How to evaluate and record in-kind donations

In-kind donations are a vital component of running any nonprofit organization and furthering its vision. Whether you’ve been at it for years or are just starting out, it’s crucial to evaluate and record your in-kind donations accurately and uniformly to make your life easier down the road. 

When tax season inevitably creeps up on you again next year, this resource will help ensure you stay organized and ready to send everything off to your accounting team or department when the time comes to do so. 

What are in-kind donations?

First off, it’s essential to understand what is considered an in-kind donation. These “donations” include supporting resources besides money that gets donated to your organization. In-kind resources, or non-cash contributions, can consist of things you’d otherwise pay for, donated volunteer hours, donated services, supplies, or other free assistance.

How do you evaluate those resources?

When your nonprofit receives an in-kind gift, you must record this donation’s revenue based on its value and noting the date of receipt. The donations revenue or fair value is the price you would pay to receive this good or service or sell it to someone else. 

You can determine and record the value of the in-kind donation in several ways. These can include: 

  • Checking the price you’d pay for the good on the open market
  • Obtaining quotes from competitors to determine the going rate
  • Using a salary survey to determine the average cost of the skill level needed for the donated service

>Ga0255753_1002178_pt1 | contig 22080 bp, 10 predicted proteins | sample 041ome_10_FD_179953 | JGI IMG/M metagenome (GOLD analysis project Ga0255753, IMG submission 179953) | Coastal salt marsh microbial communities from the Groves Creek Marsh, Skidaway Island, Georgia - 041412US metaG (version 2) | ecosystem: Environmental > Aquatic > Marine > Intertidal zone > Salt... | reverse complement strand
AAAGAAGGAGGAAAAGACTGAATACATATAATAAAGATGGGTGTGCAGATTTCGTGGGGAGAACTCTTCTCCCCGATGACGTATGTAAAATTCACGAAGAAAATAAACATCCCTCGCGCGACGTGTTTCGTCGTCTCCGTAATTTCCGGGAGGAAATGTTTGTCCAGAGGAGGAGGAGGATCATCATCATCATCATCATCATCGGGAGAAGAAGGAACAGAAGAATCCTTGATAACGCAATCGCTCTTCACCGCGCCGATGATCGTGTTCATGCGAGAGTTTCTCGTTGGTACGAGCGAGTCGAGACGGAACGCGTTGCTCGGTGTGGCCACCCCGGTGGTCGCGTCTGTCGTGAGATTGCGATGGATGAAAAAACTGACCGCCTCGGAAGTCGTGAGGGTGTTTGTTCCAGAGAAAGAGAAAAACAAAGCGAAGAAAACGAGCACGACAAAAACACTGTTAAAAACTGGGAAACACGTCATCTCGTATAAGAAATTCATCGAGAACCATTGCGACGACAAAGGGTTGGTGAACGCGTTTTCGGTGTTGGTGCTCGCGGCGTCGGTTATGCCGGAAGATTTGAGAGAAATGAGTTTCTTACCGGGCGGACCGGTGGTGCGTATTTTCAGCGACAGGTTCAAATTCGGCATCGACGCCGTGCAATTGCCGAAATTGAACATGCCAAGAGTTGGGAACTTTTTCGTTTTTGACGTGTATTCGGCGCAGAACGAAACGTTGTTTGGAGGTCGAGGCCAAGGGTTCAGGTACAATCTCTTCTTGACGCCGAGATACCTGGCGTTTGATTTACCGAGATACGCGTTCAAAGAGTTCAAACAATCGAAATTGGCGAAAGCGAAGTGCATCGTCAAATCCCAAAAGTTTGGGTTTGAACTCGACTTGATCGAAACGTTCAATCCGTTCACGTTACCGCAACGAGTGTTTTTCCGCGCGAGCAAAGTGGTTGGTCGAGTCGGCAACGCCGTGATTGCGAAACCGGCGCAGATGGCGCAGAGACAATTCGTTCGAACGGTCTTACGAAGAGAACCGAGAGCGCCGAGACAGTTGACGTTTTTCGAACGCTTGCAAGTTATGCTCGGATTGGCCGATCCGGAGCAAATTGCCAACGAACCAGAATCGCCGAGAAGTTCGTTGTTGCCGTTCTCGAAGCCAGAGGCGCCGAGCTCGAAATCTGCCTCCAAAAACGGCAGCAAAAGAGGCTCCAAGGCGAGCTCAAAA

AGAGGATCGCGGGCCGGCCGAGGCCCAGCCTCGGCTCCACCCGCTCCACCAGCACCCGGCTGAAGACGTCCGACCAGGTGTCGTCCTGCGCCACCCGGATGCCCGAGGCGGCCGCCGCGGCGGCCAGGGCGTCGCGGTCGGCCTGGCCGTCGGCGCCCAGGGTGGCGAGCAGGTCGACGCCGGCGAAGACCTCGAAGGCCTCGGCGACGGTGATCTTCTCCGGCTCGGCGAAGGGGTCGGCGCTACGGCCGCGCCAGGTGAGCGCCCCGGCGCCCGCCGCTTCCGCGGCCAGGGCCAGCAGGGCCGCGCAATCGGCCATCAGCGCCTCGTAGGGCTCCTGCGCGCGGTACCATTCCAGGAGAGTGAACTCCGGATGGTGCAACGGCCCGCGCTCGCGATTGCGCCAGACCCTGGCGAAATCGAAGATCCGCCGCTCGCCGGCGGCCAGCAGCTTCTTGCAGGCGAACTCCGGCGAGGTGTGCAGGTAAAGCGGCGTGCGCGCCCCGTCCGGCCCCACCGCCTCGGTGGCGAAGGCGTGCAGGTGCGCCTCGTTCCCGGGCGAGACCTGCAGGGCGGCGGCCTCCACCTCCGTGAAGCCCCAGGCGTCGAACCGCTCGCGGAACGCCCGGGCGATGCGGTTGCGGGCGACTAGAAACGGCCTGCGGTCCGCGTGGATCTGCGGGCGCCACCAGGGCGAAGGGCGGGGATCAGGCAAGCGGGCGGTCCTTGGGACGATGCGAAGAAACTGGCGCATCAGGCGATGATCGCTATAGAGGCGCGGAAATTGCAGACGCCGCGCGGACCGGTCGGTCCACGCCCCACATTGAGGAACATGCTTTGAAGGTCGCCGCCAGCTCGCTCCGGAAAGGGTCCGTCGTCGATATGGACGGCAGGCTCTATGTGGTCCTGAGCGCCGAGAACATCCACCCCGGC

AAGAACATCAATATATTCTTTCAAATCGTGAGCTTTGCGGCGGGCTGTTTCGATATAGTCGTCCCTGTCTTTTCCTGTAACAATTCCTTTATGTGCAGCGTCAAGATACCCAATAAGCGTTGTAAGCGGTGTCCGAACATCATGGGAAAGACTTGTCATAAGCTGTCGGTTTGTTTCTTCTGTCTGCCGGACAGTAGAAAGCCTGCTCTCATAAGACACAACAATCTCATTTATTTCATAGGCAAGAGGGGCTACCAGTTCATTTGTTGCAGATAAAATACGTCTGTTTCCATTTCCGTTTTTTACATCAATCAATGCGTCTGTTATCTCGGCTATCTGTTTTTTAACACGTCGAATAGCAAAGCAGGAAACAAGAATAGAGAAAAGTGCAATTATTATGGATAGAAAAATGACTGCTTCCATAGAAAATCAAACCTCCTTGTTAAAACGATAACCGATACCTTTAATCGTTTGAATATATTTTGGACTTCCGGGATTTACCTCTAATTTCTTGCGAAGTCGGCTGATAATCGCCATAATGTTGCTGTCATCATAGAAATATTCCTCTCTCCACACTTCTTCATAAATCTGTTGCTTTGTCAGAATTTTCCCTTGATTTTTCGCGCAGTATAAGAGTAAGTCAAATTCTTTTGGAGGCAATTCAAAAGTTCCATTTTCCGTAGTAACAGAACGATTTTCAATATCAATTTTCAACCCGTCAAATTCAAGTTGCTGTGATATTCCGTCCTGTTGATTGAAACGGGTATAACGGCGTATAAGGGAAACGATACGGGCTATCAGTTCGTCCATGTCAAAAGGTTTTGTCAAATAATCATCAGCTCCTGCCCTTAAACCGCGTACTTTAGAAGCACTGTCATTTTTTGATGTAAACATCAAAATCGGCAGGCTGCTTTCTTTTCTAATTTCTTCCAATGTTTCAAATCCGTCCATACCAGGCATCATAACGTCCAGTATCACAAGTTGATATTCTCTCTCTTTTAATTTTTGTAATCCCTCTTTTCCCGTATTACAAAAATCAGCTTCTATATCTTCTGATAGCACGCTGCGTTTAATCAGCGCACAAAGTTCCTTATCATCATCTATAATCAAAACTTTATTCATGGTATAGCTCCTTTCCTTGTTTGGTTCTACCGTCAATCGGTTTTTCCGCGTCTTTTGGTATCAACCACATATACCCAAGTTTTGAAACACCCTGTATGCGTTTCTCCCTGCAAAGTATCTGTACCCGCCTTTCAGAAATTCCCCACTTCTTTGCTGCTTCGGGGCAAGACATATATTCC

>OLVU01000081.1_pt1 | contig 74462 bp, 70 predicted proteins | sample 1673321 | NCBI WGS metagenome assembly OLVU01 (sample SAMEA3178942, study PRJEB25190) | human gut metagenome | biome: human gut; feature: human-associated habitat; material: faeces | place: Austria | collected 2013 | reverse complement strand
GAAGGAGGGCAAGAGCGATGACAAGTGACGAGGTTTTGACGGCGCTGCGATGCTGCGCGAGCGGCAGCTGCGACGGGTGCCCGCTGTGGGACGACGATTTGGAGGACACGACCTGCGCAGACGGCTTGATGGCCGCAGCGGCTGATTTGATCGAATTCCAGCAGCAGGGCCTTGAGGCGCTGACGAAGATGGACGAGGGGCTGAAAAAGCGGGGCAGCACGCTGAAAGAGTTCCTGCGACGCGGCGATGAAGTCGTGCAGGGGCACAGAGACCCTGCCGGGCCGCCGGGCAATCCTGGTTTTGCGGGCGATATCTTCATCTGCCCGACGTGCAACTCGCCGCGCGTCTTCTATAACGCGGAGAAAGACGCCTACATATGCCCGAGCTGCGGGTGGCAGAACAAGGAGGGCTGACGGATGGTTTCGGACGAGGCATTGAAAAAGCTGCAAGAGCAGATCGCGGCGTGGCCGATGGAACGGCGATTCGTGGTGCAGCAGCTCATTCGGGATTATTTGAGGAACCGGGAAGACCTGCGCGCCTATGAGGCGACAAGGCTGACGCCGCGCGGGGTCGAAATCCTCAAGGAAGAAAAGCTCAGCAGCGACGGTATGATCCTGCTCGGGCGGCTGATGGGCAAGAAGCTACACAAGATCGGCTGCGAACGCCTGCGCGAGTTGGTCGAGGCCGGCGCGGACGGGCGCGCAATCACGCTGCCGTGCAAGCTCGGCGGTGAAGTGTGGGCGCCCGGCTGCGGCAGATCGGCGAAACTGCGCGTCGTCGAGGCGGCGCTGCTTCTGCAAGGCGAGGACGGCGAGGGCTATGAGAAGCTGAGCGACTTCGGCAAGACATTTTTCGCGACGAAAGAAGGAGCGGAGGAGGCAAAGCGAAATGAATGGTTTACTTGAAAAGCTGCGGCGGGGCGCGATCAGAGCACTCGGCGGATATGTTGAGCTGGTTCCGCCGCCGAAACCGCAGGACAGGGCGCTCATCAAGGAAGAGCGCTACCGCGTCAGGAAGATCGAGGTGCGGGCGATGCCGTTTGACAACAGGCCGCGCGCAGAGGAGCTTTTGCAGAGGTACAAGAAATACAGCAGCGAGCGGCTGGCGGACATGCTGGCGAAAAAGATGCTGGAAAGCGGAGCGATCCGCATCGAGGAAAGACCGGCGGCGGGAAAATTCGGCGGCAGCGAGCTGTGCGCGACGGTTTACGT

Following IRS Guidelines

Be sure to check out the IRS’s written comprehensive guide on gift substantiation. It’s important to note, some of those guidelines include:

  • Donors must have a bank record or written acknowledgment from the nonprofit before claiming a tax deduction for a charitable contribution. 
  • Donors must have a written declaration for any contribution of $250 or more.

We recommend reviewing the IRS guidelines and considering how they play in your current procedures and future processes. 

The IRS also offers guidelines around what should be included in your gift acknowledgment:

  • A statement that you are a tax-exempt nonprofit as recognized under Section 501(c)(3);
  • The date of the donation receipt;
  • Either a description of the property or services donated (the donor is responsible for assigning value) or the amount donated if cash or something equivalent; and
  • Either a declaration that the nonprofit did not exchange more than insubstantial services or goods in exchange for the donation or, if the donation was $75 or greater and there was an exchange of goods or services (such as a meal at a special event), a statement giving a fair estimate of the value of those goods or services. 

How to record non-cash contributions

To help keep things organized and uniform, you may want to designate a single person within your organization to track and record all contributions. While the recordings and receipts don’t need to be recorded instantly, thank-you cards, letters, or emails should be sent out well before business tax returns are due and in a timely manner to the donor. 

Find a process that works for your organization and team that checks off all the needed boxes. Having a procedure in place and simplifying the process keeps things running smoothly. You may want to include the following in your method: 

  1. Record the date, value, and nature of the in-kind donation
  2. Make record of the activities or programs for which those donated services were used
  3. Send a thank-you note to those who donate or volunteer 
  4. Track all receipts or supporting documentation for tax filing purposes

Doing it right the first time

If you have other questions about how to record in-kind donations or if your organization’s process fits the bill, our team is happy to help. Contact our office to learn more about how we can best help your nonprofit. 

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